December 27, 2008

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Quick Hits: Fables Volumes 1-5

Volume 1
Written by Bill Willingham
Illustrated by Lan Medina, Steve Leialoha and Craig Hamilton
Vertigo

I wish I could remember who first tumbled me to the amazing thing that is Fables, the story of the fairy tales we know and love who fled to our world after the Adversary attacked them. (Oh man, the identity of the Adversary is a classic, once you get to it...)

In this set up edition, we meet Bigby, Snow, Rose Red, Jack, and the many others who make up the colorful cast of this wonderful ensemble book. Things start with a bang, as Rose Red has been murdered! Who did it? Well, leave that to the man with a nose for these sorts of things.

Willingham starts the series with a great little murder mystery and introduces us to the Fables world along the way. His creative use of the characters is as innovating as it surprising at times. Luckily, this book has done well over the years and is still going as of this writing.


Volume 2
Written by Bill Willingham
Illustrated by Mark Buckingham and Steve Leialoha
Vertigo

The Amazing series Fables continues, this time shifting focus to all those Fables who can't just fit in with Mundy society. Where to put them? On an Animal Farm, of course.

But all is not well, and revolution is afoot! Can Snow beat the odds and find a way to stop the animals from overturning everything the Fables have worked for? And even if she wins, what's the final cost?

Willingham crafts another amazing story, bringing out--and killing--even more creatures from my childhood. This is a seriously amazing story and if you aren't reading it, you really need to start.


Volume 3
Written by Bill Willingham
Illustrated by Bryan Talbot, Lan Medina, Mark Buckingham, Linda Medley, Steve Leialoha and Craig Hamilton
Vertigo

Perhaps because there are 4 different stories collected here, this one feels a bit too disjointed as compared to the rest. There's a lot of filler here with Willingham just telling fun one-off stories that I don't think fit here as well because the series is still too new for it.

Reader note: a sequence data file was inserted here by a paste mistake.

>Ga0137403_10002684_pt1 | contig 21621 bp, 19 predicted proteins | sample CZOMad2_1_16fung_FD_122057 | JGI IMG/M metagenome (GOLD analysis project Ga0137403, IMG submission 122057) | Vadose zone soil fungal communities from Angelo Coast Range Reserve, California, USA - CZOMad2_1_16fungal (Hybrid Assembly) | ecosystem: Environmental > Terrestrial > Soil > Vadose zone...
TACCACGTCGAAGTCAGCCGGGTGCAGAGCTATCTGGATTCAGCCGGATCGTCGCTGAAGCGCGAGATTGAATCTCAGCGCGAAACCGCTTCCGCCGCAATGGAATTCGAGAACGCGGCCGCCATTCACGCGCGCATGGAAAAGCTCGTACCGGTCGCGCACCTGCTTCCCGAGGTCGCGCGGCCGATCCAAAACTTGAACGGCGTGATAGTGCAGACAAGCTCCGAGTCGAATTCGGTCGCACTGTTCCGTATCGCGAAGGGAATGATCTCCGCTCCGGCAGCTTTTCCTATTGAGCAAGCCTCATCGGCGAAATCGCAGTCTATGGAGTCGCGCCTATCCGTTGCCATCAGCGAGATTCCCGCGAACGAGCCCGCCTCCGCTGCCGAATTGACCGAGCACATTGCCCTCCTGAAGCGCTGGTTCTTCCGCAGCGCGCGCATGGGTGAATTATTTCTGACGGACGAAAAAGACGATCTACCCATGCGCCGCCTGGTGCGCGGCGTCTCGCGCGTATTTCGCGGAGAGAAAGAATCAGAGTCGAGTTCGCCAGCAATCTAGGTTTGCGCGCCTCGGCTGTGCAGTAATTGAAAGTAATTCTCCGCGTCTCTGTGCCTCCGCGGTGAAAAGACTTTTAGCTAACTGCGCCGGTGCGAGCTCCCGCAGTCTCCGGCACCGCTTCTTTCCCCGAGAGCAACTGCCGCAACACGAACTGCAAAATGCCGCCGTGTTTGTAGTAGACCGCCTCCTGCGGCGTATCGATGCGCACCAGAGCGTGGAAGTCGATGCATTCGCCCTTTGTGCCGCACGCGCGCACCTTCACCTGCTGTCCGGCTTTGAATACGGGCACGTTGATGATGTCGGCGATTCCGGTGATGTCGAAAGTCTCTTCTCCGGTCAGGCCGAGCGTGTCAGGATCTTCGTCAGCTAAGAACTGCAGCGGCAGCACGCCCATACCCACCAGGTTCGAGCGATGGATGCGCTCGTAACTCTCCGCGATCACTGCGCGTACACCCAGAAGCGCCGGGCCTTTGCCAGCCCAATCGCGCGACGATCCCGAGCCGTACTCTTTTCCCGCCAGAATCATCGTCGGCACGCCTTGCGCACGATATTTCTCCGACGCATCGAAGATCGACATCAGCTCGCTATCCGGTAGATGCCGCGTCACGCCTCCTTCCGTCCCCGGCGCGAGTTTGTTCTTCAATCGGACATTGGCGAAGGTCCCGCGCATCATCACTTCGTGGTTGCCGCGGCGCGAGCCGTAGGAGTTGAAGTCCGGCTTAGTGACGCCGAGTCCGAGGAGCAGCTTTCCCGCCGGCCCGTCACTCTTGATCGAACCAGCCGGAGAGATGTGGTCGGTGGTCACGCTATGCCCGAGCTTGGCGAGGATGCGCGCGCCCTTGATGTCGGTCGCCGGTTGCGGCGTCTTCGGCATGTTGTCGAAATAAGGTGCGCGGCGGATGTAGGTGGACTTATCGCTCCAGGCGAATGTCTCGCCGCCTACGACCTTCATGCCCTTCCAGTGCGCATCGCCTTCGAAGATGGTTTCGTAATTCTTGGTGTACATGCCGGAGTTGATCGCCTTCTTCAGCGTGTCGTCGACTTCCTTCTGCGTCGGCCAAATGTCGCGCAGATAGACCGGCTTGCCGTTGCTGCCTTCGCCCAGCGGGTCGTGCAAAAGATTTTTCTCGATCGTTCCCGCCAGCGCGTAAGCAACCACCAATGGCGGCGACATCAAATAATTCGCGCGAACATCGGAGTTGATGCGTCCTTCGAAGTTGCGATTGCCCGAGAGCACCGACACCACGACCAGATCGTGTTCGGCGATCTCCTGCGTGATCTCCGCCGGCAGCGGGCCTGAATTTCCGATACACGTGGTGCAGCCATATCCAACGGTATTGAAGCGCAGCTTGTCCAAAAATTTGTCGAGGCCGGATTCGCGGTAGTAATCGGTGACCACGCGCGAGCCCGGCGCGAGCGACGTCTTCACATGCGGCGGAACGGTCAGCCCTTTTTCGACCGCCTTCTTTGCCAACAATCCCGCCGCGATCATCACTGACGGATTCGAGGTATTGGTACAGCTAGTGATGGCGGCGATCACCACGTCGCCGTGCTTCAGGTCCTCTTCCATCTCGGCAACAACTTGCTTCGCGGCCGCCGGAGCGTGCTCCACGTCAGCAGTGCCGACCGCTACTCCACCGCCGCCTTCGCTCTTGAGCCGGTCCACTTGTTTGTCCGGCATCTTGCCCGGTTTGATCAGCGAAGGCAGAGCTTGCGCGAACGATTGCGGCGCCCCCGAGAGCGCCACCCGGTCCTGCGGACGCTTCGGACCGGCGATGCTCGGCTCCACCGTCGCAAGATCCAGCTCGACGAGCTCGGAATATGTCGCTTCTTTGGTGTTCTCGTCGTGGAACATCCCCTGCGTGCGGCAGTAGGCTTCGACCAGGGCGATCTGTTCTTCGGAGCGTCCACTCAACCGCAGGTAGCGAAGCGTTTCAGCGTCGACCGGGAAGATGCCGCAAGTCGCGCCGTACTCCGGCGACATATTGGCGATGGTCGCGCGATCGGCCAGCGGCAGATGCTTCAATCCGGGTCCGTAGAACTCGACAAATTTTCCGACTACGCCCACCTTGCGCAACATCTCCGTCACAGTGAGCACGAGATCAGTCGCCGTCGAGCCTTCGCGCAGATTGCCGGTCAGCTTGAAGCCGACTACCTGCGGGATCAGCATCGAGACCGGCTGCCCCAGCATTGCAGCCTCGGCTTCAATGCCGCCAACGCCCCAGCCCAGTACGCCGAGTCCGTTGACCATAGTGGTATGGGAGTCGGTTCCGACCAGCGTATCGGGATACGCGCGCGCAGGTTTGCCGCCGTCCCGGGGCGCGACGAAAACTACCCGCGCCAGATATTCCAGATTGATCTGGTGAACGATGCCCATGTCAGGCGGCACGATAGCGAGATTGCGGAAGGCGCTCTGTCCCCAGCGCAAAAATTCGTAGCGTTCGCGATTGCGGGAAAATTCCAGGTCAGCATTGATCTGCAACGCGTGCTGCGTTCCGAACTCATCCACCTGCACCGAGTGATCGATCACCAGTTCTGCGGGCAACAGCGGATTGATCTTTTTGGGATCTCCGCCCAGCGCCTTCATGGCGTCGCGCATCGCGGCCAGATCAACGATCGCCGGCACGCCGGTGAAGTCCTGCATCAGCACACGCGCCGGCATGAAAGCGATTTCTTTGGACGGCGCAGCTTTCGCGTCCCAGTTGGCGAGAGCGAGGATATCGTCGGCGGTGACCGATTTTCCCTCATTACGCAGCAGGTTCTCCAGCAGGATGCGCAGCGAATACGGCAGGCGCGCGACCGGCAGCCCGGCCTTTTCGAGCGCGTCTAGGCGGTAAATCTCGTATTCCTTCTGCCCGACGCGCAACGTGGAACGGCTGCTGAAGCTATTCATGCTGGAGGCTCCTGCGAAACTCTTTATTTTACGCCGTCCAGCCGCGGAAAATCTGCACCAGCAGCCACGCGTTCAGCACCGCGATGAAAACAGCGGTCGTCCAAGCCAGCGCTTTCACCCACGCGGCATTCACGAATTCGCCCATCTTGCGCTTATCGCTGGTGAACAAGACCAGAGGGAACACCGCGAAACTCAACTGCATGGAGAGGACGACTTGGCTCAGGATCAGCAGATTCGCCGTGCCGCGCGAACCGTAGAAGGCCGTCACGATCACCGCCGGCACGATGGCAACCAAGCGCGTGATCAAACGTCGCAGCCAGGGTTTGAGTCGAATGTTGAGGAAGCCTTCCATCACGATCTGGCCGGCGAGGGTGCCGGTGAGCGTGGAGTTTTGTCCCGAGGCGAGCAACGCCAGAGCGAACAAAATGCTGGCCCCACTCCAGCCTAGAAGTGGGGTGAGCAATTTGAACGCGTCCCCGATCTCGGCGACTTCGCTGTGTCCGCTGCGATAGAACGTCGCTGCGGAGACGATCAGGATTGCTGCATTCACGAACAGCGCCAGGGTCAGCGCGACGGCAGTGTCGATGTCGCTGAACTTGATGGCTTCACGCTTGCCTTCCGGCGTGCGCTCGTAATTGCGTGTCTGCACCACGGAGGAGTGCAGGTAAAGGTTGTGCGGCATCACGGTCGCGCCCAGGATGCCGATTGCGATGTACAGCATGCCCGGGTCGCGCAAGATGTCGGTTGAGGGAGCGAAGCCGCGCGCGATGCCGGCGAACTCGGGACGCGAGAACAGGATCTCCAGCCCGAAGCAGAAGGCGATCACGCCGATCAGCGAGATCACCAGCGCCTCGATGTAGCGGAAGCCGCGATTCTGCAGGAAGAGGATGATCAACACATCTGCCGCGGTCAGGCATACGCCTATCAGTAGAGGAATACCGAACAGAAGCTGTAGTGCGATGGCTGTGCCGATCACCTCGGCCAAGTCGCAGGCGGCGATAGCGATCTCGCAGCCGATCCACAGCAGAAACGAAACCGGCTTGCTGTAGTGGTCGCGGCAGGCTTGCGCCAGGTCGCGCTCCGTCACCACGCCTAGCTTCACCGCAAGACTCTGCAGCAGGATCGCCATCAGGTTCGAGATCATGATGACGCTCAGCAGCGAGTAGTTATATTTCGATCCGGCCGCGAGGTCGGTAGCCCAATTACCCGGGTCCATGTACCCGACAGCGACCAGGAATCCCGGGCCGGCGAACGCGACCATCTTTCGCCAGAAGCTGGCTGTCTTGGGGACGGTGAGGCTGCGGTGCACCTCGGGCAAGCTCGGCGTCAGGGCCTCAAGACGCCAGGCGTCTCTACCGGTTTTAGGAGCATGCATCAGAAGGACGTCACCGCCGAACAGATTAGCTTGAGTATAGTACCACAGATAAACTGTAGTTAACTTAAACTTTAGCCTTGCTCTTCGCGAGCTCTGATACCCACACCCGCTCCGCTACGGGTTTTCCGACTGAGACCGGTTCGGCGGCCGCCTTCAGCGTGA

The stories are still pretty good, however, especially the Jack story that leads off the trade (and perhaps was a pitch story for Jack's solo series) and Linda Medley's fill-in art issue. In between is a comic piece that could have been done as one issue and a slightly sprawling story about Bigby and Snow, with Goldilocks thrown in for good measure. Oh and whatever you do, don't mess with Prince Charming....

Simply amazing series that everyone, even non-comics folks, should read
, even if this third collection has less cohesion than the first two offerings.

Volume 4
Written by Bill Willingham
Illustrated by Mark Buckingham & Steve Leialoha, Craig Hamilton & P. Craig Russell
Vertigo

This may be my favorite of all the Fables story arcs I've read so far because it shows just how intricately Willingham has this idea plotted out.

We start with a story from the last dates of the Fables in their war against the Adversary, drawn and/or inked by P. Craig Russell, which would make it good no matter what. However, it's made all the better by the cameos of different Fables we've not seen, such as those from Robin Hood or the Crusader days.

The main story is the first real fight against the Adversary, who comes disguised and ends with a battle royal. All of the Fables must band together to stop the Fable equivalent of a robot army and the battle plans are amazing. There's clever plotting, good writing (Willingham's dialog here is some of his best), and, best of all, sets things up for even more good stuff. I cannot recommend this series highly enough!


Volume 5
Written by Bill Willingham
Illustrated by Mark Buckingham, Steve Leialoha, Tony Akins and Jimmy Palmiotti
Vertigo

The saga of the Fables continues as we get the aftermath of the great battle, political changes, and the pregnancy of Snow leads to further complications for herself and the Fables community.

We also get to meet Bigby's father, which is pretty cool. (Again, I cannot stress enough how amazing Willingham's thought process is on this series.)

But the best thing of all is a lovely WW2 story of Bigby that can only be described as Chaney-esque, because to say more would ruin it for you. Fables is far and away Willingham's best work.